How to get rid of all that stuff
By Nancy Conroy
You agreed many years ago to be the executor of someone’s estate. Perhaps your parents, an elderly relative, or a good friend asked you to take on the role. Most people will oblige without having the faintest idea of what’s in store.
Then the day comes when you are required to implement the terms of the Will. This is the moment when you discover what a significant task you have taken on. This responsibility will involve a great deal of paperwork, but sometimes the most difficult and time-consuming task is deciding what to do with the belongings now left behind. When people pass away, there is a good chance the estate is going to include an apartment or house full of memories and, in some cases, a ton of stuff.
I have friends who were the executors for an elderly friend. Upon her death, they had two months to empty her large rental apartment, which was full to the rafters with stuff, both valuable and otherwise.This daunting and stressful task was accomplished in a series of stages and, with the help of several professionals, they got the job done.
If you are an executor, liquidating the contents of the person’s home may be the most difficult part of the process.The good news is, there are professionals who will be more than happy to help you in meeting the challenge. Doing so will entail a cost to the estate, but in the end it will make the liquidation process run fairly and smoothly. My parents passed away within four months of one another. At the time, they were living in my mother’s childhood home. It had been in the family for more than 100 years.There is no question the required paperwork was considerable in settling their estate. It was completed with helpful advice from our lawyer and the funeral home. Going through every item in the house, however, was a much more personal, challenging, and time-consuming task, made more difficult because there seemed to be no rhyme or reason to their storage choices. Everything had to be sifted through carefully.This involved a considerable time commitment, but I wanted to make sure we didn’t toss out anything of value or sentiment.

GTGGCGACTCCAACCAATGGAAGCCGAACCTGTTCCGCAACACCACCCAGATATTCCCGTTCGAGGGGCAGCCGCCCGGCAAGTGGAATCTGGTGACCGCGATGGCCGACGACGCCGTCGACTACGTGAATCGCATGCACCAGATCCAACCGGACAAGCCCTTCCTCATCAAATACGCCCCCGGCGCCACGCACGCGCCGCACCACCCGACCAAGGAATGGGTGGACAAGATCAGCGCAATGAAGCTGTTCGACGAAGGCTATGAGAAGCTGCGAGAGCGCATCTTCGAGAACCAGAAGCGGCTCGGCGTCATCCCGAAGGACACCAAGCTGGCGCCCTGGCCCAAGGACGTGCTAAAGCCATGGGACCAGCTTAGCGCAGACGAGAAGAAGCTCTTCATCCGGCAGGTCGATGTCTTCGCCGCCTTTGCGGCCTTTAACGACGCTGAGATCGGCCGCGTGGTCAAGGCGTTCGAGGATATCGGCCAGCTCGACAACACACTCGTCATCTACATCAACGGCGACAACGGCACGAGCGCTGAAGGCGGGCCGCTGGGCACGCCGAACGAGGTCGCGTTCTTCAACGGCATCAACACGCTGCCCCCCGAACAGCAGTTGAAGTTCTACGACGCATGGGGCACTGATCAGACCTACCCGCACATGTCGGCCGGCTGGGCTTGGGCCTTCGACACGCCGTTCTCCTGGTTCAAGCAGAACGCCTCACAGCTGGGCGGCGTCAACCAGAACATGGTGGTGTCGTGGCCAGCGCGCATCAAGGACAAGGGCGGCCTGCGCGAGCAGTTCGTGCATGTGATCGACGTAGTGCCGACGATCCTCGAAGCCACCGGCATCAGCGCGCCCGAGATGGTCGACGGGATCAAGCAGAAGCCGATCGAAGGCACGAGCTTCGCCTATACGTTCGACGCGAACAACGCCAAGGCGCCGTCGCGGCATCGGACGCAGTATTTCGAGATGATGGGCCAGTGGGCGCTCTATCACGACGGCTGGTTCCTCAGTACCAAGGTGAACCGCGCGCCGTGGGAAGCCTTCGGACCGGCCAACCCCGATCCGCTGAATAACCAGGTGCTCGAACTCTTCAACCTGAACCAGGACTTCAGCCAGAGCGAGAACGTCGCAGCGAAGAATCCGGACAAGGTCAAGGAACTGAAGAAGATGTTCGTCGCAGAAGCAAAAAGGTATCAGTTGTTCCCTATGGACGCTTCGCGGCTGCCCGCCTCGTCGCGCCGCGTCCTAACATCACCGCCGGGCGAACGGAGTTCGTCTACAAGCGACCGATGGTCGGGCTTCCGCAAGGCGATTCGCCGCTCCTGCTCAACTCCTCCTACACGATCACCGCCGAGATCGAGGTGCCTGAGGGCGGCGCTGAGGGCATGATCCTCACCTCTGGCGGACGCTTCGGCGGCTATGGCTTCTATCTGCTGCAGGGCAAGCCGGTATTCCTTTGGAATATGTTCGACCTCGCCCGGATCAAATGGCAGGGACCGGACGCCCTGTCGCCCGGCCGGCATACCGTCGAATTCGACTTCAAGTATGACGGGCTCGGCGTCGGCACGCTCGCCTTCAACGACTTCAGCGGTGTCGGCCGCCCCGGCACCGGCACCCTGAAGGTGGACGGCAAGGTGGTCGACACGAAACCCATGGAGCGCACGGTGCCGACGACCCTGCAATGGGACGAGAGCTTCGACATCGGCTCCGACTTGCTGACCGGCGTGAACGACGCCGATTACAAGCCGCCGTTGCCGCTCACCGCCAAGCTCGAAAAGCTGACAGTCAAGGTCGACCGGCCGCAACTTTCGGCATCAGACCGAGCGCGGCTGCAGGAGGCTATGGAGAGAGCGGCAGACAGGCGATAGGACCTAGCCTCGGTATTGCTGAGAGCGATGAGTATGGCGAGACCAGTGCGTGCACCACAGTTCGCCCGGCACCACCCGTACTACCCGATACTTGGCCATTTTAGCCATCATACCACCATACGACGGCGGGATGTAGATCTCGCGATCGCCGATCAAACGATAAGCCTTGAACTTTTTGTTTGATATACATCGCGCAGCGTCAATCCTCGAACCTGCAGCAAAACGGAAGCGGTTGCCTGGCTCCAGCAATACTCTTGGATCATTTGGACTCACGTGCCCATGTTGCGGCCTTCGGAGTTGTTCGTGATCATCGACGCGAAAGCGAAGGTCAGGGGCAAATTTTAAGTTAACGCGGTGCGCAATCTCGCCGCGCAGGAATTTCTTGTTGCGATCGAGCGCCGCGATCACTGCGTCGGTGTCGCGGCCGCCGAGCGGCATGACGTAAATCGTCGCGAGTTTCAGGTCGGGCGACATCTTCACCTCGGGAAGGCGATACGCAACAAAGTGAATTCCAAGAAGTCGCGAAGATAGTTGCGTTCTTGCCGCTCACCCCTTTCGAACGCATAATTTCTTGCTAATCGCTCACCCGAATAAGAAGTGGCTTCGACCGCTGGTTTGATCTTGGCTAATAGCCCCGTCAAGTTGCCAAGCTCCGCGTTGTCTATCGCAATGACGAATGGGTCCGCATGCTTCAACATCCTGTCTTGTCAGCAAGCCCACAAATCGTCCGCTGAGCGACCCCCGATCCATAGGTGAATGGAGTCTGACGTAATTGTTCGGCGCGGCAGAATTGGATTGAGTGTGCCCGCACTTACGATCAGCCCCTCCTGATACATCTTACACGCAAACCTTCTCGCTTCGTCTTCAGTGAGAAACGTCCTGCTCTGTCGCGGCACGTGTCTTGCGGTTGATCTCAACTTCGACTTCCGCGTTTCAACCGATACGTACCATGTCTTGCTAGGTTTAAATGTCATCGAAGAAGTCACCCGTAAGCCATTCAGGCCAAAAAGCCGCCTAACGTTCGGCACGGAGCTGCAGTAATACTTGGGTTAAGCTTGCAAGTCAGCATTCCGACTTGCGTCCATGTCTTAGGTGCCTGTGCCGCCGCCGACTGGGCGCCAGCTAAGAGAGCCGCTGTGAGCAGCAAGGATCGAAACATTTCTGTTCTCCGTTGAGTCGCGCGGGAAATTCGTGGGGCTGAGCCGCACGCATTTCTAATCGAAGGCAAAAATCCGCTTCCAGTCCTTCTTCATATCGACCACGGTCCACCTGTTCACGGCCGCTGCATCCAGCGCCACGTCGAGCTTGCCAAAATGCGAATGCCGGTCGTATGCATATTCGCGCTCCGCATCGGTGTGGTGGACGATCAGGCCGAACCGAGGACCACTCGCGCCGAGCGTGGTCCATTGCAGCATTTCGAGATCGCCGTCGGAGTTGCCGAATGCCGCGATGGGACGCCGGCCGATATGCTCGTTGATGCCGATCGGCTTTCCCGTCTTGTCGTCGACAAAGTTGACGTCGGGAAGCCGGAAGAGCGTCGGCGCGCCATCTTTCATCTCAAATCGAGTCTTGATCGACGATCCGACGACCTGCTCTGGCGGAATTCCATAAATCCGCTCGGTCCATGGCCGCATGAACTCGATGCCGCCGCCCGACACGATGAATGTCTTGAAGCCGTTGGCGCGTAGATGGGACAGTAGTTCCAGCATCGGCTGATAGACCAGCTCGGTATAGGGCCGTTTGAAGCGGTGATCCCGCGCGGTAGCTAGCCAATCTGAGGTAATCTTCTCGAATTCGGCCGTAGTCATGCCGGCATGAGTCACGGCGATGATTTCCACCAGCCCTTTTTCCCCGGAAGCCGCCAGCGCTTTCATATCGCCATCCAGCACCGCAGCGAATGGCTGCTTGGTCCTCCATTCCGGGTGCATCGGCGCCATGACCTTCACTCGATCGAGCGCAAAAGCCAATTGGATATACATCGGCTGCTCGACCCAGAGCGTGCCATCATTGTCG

What options will you have when you find yourself in this situation? What steps can you take to make the disposition process as easy as possible? Here are some ideas:
Beneficiaries. Often,the first step is to determine what objects will be retained by the family. If you are lucky, the Will may contain specific bequests, or there may be a list of items identifying who should get what. Unfortunately,this often hasn’t been done,leaving the difficult task to you, the executor. If the Will simply states all of the contents of the home have been assigned to the beneficiaries, you will need to determine what objects are of interest to the beneficiaries. These need to be identified and set aside. Once objects that have clearly been left in the Will to specific individuals are dispersed, holding an informal auction with all beneficiaries present is helpful.All of these objects are gathered and beneficiaries bid on the specific items they want to obtain. All proceeds go into the estate account to be shared once the estate has been completely liquidated.